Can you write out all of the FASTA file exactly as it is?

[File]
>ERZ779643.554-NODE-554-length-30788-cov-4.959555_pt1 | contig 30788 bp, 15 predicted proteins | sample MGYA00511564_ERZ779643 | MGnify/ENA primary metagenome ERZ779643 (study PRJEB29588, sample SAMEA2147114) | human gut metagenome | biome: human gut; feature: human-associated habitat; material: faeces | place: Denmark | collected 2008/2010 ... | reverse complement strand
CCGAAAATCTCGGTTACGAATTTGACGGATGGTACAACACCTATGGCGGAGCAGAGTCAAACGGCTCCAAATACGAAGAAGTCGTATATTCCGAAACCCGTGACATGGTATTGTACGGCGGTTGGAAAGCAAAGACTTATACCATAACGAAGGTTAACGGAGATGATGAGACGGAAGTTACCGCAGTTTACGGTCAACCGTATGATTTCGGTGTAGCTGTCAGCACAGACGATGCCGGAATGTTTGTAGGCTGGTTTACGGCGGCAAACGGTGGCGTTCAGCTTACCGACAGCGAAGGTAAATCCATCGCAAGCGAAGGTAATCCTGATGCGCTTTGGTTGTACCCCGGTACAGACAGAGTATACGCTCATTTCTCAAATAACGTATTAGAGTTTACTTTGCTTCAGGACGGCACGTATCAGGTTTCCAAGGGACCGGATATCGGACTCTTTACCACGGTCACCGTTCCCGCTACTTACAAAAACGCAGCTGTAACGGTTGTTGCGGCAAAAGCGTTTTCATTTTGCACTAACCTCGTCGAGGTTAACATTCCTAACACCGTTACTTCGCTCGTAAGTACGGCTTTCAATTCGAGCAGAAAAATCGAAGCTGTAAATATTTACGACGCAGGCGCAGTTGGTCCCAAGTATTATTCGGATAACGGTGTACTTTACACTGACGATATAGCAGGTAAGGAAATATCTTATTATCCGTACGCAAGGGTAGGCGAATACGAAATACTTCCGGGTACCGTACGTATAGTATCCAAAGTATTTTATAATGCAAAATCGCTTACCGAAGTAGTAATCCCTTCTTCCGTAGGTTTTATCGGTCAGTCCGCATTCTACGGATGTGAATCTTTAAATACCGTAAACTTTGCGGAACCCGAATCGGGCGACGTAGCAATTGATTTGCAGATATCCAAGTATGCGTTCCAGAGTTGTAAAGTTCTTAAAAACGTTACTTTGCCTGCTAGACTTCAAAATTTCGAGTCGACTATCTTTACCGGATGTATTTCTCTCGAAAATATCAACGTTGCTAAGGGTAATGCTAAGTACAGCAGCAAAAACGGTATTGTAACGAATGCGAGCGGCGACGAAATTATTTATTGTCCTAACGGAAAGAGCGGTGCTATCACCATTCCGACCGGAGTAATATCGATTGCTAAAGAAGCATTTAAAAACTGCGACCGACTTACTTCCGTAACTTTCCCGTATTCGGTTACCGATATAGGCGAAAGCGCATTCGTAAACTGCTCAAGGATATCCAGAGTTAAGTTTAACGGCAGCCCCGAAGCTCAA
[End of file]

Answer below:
>ERZ779643.554-NODE-554-length-30788-cov-4.959555_pt1 | contig 30788 bp, 15 predicted proteins | sample MGYA00511564_ERZ779643 | MGnify/ENA primary metagenome ERZ779643 (study PRJEB29588, sample SAMEA2147114) | human gut metagenome | biome: human gut; feature: human-associated habitat; material: faeces | place: Denmark | collected 2008/2010 ... | reverse complement strand
CCGAAAATCTCGGTTACGAATTTGACGGATGGTACAACACCTATGGCGGAGCAGAGTCAAACGGCTCCAAATACGAAGAAGTCGTATATTCCGAAACCCGTGACATGGTATTGTACGGCGGTTGGAAAGCAAAGACTTATACCATAACGAAGGTTAACGGAGATGATGAGACGGAAGTTACCGCAGTTTACGGTCAACCGTATGATTTCGGTGTAGCTGTCAGCACAGACGATGCCGGAATGTTTGTAGGCTGGTTTACGGCGGCAAACGGTGGCGTTCAGCTTACCGACAGCGAAGGTAAATCCATCGCAAGCGAAGGTAATCCTGATGCGCTTTGGTTGTACCCCGGTACAGACAGAGTATACGCTCATTTCTCAAATAACGTATTAGAGTTTACTTTGCTTCAGGACGGCACGTATCAGGTTTCCAAGGGACCGGATATCGGACTCTTTACCACGGTCACCGTTCCCGCTACTTACAAAAACGCAGCTGTAACGGTTGTTGCGGCAAAAGCGTTTTCATTTTGCACTAACCTCGTCGAGGTTAACATTCCTAACACCGTTACTTCGCTCGTAAGTACGGCTTTCAATTCGAGCAGAAAAATCGAAGCTGTAAATATTTACGACGCAGGCGCAGTTGGTCCCAAGTATTATTCGGATAACGGTGTACTTTACACTGACGATATAGCAGGTAAGGAAATATCTTATTATCCGTACGCAAGGGTAGGCGAATACGAAATACTTCCGGGTACCGTACGTATAGTATCCAAAGTATTTTATAATGCAAAATCGCTTACCGAAGTAGTAATCCCTTCTTCCGTAGGTTTTATCGGTCAGTCCGCATTCTACGGATGTGAATCTTTAAATACCGTAAACTTTGCGGAACCCGAATCGGGCGACGTAGCAATTGATTTGCAGATATCCAAGTATGCGTTCCAGAGTTGTAAAGTTCTTAAAAACGTTACTTTGCCTGCTAGACTTCAAAATTTCGAGTCGACTATCTTTACCGGATGTATTTCTCTCGAAAATATCAACGTTGCTAAGGGTAATGCTAAGTACAGCAGCAAAAACGGTATTGTAACGAATGCGAGCGGCGACGAAATTATTTATTGTCCTAACGGAAAGAGCGGTGCTATCACCATTCCGACCGGAGTAATATCGATTGCTAAAGAAGCATTTAAAAACTGCGACCGACTTACTTCCGTAACTTTCCCGTATTCGGTTACCGATATAGGCGAAAGCGCATTCGTAAACTGCTCAAGGATATCCAGAGTTAAGTTTAACGGCAGCCCCGAAGCTCAA